In the London Conference the Turkish Cypriot side suggested that the two communities were completely separated from each other adding that the Turkish Cypriots could be located in “one or may be two dedicated areas.” They even calculated the population that would be moved to the dedicated areas. According to this 45,000 Turkish Cypriots and 35,000 Greek Cypriots would have to be moved from their current locations. The Turkish side also demanded that the political coverage to be found would have to be “based on a geographical base” adding that the Guarantee and Alliance Agreements should continue as is.
As you can see, the Greek Cypriot side defended the formation of a ‘Greek Cypriot nation-state’ changing the Cyprus State dramatically. The Turkish Cypriot leaders predicted “a federal state model based on geographical division.” These two separate visions prevented any kind of agreement which is why the London Conference was unsuccessful.


To be continued next week …
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Postby halil » Mon Nov 10, 2008 7:38 pm

'The unwanted child' … part 2

Fully concentrated, pure Enosis’

Due to the 1964 fights the Turkish Cypriot side was drawn back/sacked from government positions and the bicommunal Republic of Cyprus was left in the hands of Greek Cypriots and slowly began to act as a Greek Cypriot nation-state. As a matter of fact, in the 1965 dated ‘goodwill’ letter sent to the UN by Makarios, it was stated that the Turkish Cypriots would be given enlarged minority rights. The same year AKEL sent a letter to the communist parties worldwide asking for support for Makarios and denying the government model based on two ethnic communities. According to AKEL the fundamental element of the Republic of Cyprus, the bicommunal element was an “artificial result created by imperialism.”
Following the end of the London Conference, when in no positive results being achieved, the bloody fights in Cyprus continued for a while and the Greek Cypriot side tended openly towards Enosis. Greek Cypriots declared to the entire world that they “disregarded” the Zurich and London Agreements and started to look for ways to achieve Enosis through mutual talks with Greece.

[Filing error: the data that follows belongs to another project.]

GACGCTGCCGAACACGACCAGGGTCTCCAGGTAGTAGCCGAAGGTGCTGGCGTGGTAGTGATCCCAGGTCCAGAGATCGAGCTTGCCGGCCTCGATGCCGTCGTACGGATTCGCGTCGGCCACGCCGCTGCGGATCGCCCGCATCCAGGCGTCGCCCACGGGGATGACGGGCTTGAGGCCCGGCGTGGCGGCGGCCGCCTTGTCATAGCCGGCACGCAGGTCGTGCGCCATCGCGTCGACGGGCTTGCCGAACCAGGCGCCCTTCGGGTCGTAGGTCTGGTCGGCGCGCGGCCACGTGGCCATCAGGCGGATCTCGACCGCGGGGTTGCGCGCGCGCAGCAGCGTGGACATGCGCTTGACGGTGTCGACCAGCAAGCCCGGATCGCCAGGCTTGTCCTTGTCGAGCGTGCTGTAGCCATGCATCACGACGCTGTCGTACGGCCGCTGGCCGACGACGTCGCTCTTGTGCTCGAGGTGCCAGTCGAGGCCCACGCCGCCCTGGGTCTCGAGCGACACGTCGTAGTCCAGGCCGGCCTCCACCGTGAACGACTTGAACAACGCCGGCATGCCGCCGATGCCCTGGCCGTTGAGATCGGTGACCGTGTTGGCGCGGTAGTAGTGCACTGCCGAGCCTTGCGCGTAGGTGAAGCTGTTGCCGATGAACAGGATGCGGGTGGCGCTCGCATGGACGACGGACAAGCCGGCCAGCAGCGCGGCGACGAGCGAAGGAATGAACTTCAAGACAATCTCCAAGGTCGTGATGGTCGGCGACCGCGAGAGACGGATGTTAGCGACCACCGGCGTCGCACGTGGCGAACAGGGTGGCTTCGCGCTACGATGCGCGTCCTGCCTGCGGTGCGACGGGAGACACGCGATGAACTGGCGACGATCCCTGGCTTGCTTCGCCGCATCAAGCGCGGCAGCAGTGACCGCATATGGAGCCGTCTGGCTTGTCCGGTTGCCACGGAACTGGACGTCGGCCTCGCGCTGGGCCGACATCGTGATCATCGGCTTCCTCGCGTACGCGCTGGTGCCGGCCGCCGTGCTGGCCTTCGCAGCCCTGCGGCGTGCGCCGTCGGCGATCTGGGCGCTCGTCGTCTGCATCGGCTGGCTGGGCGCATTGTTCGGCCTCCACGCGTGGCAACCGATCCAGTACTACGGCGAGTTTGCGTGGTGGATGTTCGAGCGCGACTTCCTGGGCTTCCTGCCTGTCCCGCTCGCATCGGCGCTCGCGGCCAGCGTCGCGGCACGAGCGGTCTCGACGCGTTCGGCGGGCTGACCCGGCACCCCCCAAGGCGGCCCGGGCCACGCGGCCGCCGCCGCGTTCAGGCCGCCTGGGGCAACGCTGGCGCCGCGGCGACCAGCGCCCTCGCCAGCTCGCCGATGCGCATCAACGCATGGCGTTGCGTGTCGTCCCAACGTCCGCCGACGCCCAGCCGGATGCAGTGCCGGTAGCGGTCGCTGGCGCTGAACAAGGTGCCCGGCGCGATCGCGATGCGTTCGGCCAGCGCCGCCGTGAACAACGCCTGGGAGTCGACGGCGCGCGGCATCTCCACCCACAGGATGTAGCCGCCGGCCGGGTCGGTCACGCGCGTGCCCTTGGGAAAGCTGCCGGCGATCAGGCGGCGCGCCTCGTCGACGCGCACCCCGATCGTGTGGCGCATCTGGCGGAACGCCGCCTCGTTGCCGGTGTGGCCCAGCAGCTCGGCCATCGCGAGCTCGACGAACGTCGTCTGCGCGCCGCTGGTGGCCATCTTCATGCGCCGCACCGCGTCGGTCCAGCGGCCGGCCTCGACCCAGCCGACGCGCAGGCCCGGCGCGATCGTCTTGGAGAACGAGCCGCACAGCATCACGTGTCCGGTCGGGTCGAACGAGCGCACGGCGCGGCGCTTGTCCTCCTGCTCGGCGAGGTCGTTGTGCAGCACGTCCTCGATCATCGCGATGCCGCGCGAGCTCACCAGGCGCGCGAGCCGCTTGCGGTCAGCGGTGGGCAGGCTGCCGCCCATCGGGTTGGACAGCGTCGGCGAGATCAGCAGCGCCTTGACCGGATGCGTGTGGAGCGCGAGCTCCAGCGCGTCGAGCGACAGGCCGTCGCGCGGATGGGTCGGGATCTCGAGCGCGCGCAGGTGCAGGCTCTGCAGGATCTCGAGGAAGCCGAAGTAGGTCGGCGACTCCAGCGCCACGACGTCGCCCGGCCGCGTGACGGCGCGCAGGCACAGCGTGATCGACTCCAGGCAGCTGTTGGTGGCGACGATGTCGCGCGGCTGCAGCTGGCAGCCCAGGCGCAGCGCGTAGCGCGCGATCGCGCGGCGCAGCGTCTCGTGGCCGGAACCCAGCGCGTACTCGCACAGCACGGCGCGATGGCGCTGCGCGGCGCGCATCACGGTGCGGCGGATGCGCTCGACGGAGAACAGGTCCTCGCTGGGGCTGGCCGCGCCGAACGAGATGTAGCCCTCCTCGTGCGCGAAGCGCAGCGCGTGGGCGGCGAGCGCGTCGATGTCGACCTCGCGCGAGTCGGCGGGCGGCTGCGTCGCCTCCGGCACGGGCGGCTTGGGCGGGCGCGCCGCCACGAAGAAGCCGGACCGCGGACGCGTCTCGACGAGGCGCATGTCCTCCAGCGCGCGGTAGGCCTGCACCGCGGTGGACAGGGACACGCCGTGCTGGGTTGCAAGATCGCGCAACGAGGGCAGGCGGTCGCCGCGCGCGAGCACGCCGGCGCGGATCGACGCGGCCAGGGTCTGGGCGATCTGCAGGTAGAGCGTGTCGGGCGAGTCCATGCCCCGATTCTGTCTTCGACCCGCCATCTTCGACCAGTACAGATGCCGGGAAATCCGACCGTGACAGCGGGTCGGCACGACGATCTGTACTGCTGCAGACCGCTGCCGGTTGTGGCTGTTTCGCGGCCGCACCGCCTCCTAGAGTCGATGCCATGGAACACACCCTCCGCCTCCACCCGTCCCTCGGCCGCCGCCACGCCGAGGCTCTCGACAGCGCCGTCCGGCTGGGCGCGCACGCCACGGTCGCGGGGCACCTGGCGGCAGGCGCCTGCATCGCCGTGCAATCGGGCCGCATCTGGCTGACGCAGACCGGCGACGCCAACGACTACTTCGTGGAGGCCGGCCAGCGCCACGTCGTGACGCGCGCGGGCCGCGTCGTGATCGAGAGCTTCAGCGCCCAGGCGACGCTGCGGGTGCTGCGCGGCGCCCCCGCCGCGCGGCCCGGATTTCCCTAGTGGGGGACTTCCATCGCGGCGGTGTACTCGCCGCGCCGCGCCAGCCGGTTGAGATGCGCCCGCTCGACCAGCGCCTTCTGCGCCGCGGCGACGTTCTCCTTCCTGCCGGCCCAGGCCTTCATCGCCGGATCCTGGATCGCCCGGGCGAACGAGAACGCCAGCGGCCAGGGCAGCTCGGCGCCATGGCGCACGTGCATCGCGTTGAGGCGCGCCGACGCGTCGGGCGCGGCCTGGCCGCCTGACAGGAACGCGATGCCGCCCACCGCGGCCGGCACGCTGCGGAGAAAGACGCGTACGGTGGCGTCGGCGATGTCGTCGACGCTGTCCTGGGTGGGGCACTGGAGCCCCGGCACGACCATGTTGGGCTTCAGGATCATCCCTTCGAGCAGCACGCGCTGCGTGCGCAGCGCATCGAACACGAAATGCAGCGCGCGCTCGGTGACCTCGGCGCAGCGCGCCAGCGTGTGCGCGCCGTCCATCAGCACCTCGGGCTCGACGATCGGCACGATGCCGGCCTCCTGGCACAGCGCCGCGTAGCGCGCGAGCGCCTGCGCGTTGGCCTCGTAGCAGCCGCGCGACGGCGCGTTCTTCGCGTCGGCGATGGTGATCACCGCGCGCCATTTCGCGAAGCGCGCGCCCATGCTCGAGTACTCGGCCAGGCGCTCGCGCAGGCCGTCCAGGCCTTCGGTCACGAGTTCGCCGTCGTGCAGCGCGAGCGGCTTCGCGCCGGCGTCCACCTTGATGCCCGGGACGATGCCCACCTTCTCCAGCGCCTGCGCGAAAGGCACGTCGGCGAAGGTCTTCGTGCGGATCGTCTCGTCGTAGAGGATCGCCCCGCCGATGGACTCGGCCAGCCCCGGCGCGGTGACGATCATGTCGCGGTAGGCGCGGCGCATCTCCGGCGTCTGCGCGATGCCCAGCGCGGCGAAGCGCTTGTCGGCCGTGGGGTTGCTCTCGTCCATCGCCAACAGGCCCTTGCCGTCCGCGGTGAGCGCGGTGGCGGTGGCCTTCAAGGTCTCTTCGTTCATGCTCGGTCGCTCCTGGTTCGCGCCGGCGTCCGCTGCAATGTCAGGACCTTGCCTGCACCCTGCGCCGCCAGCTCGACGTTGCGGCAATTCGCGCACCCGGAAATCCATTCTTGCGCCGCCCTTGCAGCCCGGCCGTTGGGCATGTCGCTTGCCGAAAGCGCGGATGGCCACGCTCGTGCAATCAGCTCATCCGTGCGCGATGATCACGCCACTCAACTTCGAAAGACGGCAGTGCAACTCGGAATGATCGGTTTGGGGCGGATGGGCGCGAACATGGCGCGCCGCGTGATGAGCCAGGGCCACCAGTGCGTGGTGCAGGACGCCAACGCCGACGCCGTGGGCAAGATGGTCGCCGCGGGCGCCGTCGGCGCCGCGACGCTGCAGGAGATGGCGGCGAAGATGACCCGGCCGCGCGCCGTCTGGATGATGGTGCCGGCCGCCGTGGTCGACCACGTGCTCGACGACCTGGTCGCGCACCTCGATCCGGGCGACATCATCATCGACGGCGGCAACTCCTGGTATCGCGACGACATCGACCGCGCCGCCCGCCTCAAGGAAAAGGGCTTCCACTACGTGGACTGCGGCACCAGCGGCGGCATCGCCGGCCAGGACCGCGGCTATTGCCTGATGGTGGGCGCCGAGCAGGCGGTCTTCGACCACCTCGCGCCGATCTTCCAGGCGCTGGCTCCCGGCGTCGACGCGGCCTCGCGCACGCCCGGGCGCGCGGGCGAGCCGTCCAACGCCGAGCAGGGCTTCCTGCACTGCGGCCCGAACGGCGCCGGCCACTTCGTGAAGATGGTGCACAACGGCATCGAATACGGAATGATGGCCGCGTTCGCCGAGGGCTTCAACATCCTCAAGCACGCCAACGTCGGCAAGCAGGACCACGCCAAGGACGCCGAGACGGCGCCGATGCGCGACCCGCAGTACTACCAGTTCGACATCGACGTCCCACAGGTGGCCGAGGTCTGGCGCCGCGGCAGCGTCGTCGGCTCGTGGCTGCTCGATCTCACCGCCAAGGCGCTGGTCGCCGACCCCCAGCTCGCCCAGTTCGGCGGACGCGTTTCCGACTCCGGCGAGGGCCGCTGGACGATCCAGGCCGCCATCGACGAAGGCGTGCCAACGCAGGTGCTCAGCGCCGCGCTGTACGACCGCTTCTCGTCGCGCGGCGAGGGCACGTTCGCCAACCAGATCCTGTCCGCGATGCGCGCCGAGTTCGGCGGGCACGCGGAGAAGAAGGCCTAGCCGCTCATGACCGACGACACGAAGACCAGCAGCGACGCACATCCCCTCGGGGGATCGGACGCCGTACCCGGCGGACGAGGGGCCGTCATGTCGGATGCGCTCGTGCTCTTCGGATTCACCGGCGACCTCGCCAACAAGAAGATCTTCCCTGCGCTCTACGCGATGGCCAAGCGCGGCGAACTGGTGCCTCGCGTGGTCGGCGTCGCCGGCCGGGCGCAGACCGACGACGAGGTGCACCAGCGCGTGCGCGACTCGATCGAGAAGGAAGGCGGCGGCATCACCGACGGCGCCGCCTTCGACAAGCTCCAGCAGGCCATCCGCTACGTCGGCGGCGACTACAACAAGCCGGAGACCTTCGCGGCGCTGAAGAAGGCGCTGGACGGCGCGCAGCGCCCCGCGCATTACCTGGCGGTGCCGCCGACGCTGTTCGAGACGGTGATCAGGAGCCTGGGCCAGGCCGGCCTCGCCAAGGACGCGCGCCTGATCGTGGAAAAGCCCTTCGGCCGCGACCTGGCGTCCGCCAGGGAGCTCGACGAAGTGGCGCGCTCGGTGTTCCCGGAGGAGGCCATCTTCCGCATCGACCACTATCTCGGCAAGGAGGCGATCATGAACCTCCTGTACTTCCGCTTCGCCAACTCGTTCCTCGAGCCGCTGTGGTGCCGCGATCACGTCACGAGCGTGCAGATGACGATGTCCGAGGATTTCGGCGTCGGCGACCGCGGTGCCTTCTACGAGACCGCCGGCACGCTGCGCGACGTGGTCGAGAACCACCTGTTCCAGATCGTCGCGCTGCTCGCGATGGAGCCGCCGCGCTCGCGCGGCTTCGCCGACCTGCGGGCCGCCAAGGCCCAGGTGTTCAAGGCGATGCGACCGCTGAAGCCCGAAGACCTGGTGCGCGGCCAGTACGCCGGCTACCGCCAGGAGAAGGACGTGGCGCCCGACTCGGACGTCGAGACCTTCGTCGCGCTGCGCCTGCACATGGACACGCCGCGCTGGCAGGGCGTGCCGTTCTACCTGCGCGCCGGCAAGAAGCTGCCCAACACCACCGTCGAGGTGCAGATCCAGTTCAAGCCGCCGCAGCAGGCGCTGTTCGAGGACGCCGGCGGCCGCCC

All the while there were diplomatic initiatives by the UN, the US and NATO to find a solution to the Cyprus Problem. For example the US assigned Dean Acheson as the Private Representative of President Johnson. Acheson presented a ‘solution plan’ that was based on dissolving the Republic of Cyprus and was presented to both parties in July 1964. However Makarios officially announced that they rejected to the plan on 12 August 1964.
Makarios, who was determined not to accept any suggestion which did not involve the idea of ‘Self-Determination/Enosis’, was also very cautious towards the ‘coup-based-Enosis’ plan prepared by Greek Minister of Defence Karafulyas and accepted by Prime Minister Papandreou and King Constantine in August 1964. According to that plan the Greek Parliament and the Cyprus House of Representatives would assemble at the same time and the Greek Parliament would approve of the unilateral Greek Cypriot decision on Enosis. According to Karafulyas, the possibility of Turkey declaring war in such a case would go beyond 10%. Karafulyas, who wanted to explain the plan in detail, came to Cyprus and they had long debates with Makarios and tried to dissolve the worries of the Greek Cypriots. For example the Greek Cypriots were worried that once Enosis was achieved their living standards would regress. Karafulyas informed that there would be economic offers for Greek Cypriots and tax reduction would be made. For those with worries related to their political careers, he specifically emphasised that the current Greek Cypriots MPs would be Greek MPs and the Ministers would take their place next to the Greek Ministers at the Greek Cabinet. Makarios was convinced and asked: “This is ok in principle, however I have one question, will I be the assistant-King in the Greek Kingdom?”
In truth Makarios was not happy with the offer. According to information leaked from Prime Minister Papandreou’s court, it was speculated that following the achievement of Enosis Papandreou would give Turkey a military base on Cyprus (*The source of information was widely speculated to be George Papandreou’s son Andreas Papandreou – N.K.) Makarios had two conditions to agree: The Greek Cypriot House of Representatives would not be dissolved until 6 months after Enosis was achieved and the Cyprus Government would continue to be in power. Karafulyas could not relay his thoughts on the conditions as he was urgently called back to Greece.
During this period ‘Atofia-Enosis’ (concentrated pure Enosis) was brought forward by both Makarios and AKEL. They kept emphasising that even a minor compromise to Turkey would mean ‘Double-Enosis’ and this was “unacceptable.” As a matter of fact on 31 January 1966, in a meeting attended by Makarios and Greek Government officials, Makarios made the following statement to the Greek Government: “There can be no compromises in exchange for Enosis in Cyprus. The compromises to be made by Greece are the business of the Greek Government.” As a matter of fact Greece was enthusiastic to call most of Cyprus within their borders in exchange for minor ‘compromises’ to Turkey. In fact a statement by George Papandreou clearly reflects the Greek tensions back in those days: “If they present you with apartment building you can give a flat to someone else.” However, Makarios was surely not in favour of giving away any “flats” which kept him from delivering the “title deeds of the apartment building.”